Where’s A Comfortable Place for You to Write?

The problem with much of writing, for me, is the comfort. I don’t mean the difficult place inside each writer’s skin as they search for the most honest expression of themselves possible. I mean, there isn’t a place I’ve ever really found that allows me to hunker down for a long stretch. 

For example, at this very moment, I am seated on the second step of the staircase. I’ve inhabited this area, which acts as a boundary between the kitchen, the living room, and the second story, with my writing utensils—notebook, pen, laptop, phone, and their necessary power sources—as the ideal place. It’s not comfortable, but it offers access to a tall countertop for when I wish to stand, a plug to juice the electronics, snack at an arm’s reach, the stairs for a place to rest my wary bones, and the wife is usually nearby. 

In terms of focus, my little safe haven is far from protecting the greatest levels of productivity. Sometimes, I’ll alternate my Bermuda Triangle of distraction for a place on the living room’s floor with my computer on top of a lap desk. The space works until the batteries run low; thin, I’m forced to choose: move back to the original location or move all the power cords into different outlet. I, typically, never choose the latter. 

Ironically, I have my own room in the house to use as a writing lair. The room best serves for the recording of podcasts, but I don’t tend to create more behind a closed door than anywhere else. Trust me, I tried. After ending too many writing sessions with a lower back screaming to leave the cushioned plastic, I decided I would rather suffer in the hub of the household.

I feel like Goldilocks without the third bear: there is nothing that fits me just right anywhere in sight. Chairs or too tall or aren’t kind to my posture after sitting for too long; my wife’s desk is too cramped, and the one in my room is wobbly; the neighbors can be heard from upstairs and barking dogs constantly dam any thoughts trying to flow from my mind to my fingertips.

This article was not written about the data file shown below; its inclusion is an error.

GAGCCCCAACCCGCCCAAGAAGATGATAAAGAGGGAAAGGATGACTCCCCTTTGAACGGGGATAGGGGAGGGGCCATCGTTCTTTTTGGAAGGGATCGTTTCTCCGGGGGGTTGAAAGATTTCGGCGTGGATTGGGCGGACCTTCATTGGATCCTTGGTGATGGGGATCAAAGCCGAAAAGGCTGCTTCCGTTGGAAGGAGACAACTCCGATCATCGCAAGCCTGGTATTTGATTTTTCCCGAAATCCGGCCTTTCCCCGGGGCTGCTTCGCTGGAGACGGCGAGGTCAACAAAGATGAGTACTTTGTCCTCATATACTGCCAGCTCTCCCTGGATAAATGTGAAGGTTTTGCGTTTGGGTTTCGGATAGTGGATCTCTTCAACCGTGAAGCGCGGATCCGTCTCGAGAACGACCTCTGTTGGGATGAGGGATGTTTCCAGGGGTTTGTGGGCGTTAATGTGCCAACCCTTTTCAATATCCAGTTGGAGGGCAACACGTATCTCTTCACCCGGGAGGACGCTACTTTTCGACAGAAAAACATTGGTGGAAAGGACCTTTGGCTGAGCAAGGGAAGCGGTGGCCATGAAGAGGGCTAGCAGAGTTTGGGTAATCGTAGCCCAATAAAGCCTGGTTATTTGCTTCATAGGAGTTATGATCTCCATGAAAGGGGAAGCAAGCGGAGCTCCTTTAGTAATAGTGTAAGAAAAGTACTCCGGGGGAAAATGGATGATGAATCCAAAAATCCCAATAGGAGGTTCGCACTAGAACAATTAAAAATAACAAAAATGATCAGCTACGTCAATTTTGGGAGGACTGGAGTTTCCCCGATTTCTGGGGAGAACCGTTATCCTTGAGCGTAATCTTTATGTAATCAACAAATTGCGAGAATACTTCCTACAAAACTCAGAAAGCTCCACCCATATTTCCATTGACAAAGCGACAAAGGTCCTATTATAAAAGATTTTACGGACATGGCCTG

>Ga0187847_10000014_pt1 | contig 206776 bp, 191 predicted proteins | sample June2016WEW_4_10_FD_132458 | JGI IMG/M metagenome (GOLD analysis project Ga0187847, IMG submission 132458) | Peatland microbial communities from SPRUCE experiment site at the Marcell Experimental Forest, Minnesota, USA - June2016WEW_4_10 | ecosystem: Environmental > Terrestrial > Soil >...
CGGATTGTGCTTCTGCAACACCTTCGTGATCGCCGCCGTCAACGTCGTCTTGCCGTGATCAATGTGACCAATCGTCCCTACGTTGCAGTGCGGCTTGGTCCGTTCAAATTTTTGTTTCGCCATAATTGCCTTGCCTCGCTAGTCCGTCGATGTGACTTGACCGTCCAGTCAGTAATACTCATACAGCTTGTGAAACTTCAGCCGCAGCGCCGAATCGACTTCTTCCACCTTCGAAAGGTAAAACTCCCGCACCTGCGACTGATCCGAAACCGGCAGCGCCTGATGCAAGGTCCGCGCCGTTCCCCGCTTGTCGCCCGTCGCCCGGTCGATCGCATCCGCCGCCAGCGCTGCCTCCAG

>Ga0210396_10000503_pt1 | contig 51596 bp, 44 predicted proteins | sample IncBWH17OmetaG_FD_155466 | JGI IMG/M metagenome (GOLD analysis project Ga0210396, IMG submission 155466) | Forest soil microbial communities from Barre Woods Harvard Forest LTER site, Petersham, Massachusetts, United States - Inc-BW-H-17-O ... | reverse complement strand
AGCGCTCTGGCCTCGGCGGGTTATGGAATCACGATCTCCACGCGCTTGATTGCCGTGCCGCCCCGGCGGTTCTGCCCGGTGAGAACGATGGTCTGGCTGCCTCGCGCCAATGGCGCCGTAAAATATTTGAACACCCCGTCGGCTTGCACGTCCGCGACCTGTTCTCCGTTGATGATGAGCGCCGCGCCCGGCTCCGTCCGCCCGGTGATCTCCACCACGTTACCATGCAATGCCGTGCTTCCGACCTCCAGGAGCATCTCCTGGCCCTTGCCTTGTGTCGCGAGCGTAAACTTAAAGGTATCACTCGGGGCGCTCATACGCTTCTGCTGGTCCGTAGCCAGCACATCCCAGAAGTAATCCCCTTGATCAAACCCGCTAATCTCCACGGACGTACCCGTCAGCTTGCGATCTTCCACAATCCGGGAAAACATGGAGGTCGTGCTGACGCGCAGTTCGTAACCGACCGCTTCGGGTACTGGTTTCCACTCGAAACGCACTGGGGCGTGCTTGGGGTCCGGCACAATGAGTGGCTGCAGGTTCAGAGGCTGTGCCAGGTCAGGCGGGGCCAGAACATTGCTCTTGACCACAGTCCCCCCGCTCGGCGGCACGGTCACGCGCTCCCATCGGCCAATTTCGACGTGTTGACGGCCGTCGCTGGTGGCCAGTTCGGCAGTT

I’ve even tried writing at the local coffee shop, to no avail. Instead of cancelling the noise from the TV at home with headphones playing instrumental music, I’m doing the same thing with the bizarre conversations of others. Additionally, the difference in the seating arrangements is null. 

No matter the writer—either a favorite author or a sports journalist—I’m always curious how they discovered enough physical comfort to compose for the emotional relief. 

Let me know!

As a side note, I may share more random ramblings since, let’s face it, I have a place in cyberspace to do so, but I’d really appreciate any readers to go follow my MMA Storytime blog—at mmastorytime.com. There, I enjoy writing fiction related to MMA, many pieces in connection with “challenges” found within the blogger-sphere. 

3 thoughts

  1. My ideal place to write would be a secluded cabin near a lake on a wooded mountain. Absent that, though, just about anywhere I can set up my laptop. My most frequently-used writing spaces are my work office during lunch or brief afternoon breaks and my easy chair at home.


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